“This storm is developing.”
In December 2018, NHL Commissioner Gary Bettman announced that Seattle would be the home of the league’s 32nd team, launching in the 2021-2022 season.
Since then, little has been known about the newest addition to the NHL – until July 23rd. The unknown surrounding the Seattle team’s identity had started to reach its apex, and the sports world was caught in the eye of the storm.
“We wanted it to feel like the beast and that there was a mystery,” Savannah Hollis, the Seattle team’s social media manager, said.
In the team’s launch video, the viewer is immediately brought to an aerial view of Seattle and its port along the Puget Sound. Subsequent shots take the viewer from the water to the outdoor mountain ranges that surround the city. From there, the Seattle hockey story is brought to light.
The last time Seattle hosted a hockey team was the Seattle Metropolitans, which played in the Pacific Coast Hockey Association from 1915 to 1924. The launch video’s climactic moments harken back to those days by showing off skaters like Harry Holmes, Jack Walker, and Cully Wilson, who each propelled the Metropolitans to a Stanley Cup title in 1917 – becoming the first American team to win it all.
Waves crash over the video. Lightning strikes. Wooden ships navigate through the difficult waters. After the viewer wades through the storm, the Seattle logo is revealed before giving way to the biggest moment: the team will be known as the Kraken.
“The goal of us framing it was to really make it like exploring the mystery,” Hollis said. “You’re getting all these shots of these intense, deep waters and you’re kind of like, ‘Okay, what’s going on?’ We wanted to really drive that home, while also letting our fans know: this is who we are.”
In a matter of minutes, the Kraken had gone from being an unnamed, unknown team to the latest viral sensation in professional sports. In its first week live, the launch video has drawn more than 8 million impressions, 1.7 million engagements, and 5 million video views on Twitter.
Within 24 hours of the brand reveal, the Kraken grew their social media following by 157% and garnered more than 39 million impressions across all of their platforms. Twitter alone accounted for 25.6 million impressions, 129% growth overall, and was a top-three trending moment in the United States on July 23. During that time, the team also had an 85% positive sentiment rate on social media.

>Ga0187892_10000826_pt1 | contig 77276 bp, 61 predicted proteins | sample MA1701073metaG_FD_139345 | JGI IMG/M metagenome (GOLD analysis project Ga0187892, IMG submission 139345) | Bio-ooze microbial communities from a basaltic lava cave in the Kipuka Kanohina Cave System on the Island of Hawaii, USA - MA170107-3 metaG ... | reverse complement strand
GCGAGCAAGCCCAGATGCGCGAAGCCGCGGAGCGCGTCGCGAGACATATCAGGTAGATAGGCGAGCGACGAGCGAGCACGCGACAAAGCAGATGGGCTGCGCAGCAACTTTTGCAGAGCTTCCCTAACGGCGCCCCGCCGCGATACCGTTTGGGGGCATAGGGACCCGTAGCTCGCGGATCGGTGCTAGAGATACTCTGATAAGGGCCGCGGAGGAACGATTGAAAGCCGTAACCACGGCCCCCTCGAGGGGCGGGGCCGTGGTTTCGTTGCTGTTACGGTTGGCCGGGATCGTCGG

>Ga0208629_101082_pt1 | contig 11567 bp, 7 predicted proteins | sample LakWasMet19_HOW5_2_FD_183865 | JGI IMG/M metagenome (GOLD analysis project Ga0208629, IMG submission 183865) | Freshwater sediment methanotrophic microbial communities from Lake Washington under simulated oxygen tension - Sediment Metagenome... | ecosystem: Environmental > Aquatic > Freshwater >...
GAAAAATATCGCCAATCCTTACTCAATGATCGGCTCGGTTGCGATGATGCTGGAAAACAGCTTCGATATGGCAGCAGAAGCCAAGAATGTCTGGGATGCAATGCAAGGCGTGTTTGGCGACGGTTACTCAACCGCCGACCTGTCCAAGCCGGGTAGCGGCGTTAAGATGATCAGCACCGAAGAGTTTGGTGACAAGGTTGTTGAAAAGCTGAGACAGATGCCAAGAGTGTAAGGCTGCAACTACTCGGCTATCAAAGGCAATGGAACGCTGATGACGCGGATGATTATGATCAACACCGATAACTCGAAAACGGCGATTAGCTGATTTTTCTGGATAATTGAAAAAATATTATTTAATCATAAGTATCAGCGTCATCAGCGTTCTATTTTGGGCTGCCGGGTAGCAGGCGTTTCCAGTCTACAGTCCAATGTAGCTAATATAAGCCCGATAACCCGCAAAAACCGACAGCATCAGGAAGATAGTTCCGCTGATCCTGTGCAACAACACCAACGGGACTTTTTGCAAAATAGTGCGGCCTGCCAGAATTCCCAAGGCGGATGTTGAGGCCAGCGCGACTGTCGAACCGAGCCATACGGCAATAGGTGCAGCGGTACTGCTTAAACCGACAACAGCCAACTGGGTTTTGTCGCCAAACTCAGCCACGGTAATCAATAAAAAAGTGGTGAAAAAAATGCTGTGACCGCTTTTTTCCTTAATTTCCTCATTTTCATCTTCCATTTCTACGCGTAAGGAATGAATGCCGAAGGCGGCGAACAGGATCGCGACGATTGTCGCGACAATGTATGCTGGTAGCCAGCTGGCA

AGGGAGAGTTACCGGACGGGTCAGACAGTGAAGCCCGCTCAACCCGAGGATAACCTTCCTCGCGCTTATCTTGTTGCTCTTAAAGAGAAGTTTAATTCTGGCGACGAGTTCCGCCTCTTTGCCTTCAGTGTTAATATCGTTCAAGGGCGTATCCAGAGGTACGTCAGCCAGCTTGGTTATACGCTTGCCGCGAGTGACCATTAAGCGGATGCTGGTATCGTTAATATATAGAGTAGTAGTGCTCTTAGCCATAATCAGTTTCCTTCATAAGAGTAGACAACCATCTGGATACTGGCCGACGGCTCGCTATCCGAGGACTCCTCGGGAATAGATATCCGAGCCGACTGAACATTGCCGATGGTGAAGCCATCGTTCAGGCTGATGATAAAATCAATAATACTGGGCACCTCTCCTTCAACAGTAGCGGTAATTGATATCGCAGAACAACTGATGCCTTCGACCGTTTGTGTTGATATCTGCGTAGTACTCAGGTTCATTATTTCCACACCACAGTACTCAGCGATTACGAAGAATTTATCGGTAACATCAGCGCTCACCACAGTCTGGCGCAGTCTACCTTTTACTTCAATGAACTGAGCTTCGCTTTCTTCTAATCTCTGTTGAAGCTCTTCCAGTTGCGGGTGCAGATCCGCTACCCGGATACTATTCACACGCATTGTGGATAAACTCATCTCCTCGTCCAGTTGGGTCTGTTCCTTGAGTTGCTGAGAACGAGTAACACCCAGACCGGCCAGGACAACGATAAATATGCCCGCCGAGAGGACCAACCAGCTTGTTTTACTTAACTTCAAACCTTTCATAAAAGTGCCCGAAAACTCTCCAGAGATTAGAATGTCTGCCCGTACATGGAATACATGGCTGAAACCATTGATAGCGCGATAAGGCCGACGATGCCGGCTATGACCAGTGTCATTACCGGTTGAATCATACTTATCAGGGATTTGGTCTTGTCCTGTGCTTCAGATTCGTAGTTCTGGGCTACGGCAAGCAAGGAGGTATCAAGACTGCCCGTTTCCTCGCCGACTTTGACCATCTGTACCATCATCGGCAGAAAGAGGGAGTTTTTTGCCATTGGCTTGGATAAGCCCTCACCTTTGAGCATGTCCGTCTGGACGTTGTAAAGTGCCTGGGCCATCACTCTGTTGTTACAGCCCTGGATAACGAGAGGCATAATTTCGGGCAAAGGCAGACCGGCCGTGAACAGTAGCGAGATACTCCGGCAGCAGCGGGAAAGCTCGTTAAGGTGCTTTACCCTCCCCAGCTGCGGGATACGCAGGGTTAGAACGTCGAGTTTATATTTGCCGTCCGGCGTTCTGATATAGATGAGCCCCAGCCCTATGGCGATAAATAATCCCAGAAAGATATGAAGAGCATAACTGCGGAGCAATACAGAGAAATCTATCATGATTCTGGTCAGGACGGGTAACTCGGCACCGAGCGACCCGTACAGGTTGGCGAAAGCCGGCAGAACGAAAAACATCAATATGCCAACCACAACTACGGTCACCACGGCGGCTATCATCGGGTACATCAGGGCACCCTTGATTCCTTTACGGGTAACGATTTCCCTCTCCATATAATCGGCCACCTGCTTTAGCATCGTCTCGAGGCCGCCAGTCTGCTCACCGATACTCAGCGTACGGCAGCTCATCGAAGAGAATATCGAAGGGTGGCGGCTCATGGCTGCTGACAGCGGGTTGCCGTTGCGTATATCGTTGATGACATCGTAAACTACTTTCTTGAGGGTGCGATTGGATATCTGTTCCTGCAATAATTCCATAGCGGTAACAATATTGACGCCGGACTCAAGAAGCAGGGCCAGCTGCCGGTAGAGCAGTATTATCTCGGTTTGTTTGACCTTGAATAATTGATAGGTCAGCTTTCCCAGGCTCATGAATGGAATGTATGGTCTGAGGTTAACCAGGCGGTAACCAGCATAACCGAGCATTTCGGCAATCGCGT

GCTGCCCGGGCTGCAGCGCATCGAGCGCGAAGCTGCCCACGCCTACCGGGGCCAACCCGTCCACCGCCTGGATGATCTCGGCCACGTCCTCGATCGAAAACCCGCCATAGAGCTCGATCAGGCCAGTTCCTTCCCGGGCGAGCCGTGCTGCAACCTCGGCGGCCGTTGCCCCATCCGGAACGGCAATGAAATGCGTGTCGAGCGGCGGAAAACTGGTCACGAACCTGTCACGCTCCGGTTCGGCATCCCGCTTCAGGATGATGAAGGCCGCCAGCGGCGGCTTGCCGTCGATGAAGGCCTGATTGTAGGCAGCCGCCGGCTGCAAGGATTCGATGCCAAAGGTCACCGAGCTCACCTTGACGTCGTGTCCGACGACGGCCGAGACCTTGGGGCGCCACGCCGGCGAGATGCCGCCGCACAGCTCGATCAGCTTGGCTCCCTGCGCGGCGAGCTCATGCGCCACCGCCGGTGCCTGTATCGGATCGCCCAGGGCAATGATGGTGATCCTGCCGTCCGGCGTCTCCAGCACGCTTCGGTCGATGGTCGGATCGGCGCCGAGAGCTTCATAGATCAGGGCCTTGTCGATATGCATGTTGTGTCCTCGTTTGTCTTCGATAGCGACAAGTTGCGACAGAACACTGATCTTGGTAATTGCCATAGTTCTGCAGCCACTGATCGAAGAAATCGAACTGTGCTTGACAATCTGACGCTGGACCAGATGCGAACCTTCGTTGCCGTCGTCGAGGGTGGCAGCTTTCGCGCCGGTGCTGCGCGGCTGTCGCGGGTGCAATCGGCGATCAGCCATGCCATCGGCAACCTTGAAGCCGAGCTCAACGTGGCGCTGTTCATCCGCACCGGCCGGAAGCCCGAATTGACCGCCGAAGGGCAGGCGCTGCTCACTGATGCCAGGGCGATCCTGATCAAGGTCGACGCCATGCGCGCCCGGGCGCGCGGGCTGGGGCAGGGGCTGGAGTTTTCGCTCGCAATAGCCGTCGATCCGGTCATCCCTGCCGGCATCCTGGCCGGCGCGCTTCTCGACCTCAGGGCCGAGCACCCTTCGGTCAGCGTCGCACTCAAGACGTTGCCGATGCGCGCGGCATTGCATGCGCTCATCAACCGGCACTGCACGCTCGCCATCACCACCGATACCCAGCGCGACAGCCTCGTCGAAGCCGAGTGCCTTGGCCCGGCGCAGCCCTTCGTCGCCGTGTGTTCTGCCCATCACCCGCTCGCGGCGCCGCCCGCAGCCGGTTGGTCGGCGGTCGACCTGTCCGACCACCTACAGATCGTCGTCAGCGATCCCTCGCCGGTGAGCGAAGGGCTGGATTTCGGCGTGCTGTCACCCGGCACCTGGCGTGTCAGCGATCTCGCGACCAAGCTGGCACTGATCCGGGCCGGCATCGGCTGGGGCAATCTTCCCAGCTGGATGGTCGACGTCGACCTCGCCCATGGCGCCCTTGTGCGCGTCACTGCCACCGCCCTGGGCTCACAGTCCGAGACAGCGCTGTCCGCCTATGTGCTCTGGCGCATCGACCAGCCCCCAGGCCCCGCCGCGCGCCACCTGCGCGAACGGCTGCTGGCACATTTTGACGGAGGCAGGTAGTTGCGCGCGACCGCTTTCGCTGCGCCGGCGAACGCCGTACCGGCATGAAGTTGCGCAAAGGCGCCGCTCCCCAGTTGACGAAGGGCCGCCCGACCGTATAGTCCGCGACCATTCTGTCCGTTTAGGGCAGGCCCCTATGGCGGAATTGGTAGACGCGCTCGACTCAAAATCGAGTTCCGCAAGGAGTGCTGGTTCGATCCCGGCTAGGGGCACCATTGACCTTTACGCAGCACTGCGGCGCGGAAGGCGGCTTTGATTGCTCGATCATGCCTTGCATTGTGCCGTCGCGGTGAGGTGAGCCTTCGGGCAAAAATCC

As was portrayed in the Kraken’s launch video, the road to July 23 was defined by thoroughness and leaving no stone unturned. In mid-2018, the leadership team had decided they wanted fans to play a vital role in the development of the Seattle club’s brand.
Early on, the Seattle organization conducted numerous fan-listening sessions, and even created a digital fan portal where employees asked various polling questions. The informal focus groups eventually led to formal focus groups, where Seattle would ask them, “What should the team name be?”
“It was this name [the Kraken] that kept rising to the top,” Heidi Dettmer, Seattle vice president of marketing, said. “I think we ended up with a list of 1,200 names that we’d either heard or came up with internally. We took each and every one of those very seriously and then did the fan listening to start to hone our list and eventually get to this name.”
Dettmer said that the past two years have also been defined by work between Seattle and the league. Outside of periodic check-ins between the two, the league lent a helping hand in the trademark process. While the Kraken were moving forward with their trademarking paperwork, the coronavirus pandemic put the NHL season on pause beginning on March 12.
Despite the suspension of play for several months, Dettmer said that had no effect on the Kraken’s brand reveal. Until all of the legal paperwork was resolved, the team was not going to move forward anymore than it already had.
“Obviously there was a lot of backend work that we did along the way, but the trademark played a big role in the timing as well,” Dettmer said. “The league has been partners with us through this entire process … they’ve really been by our side.”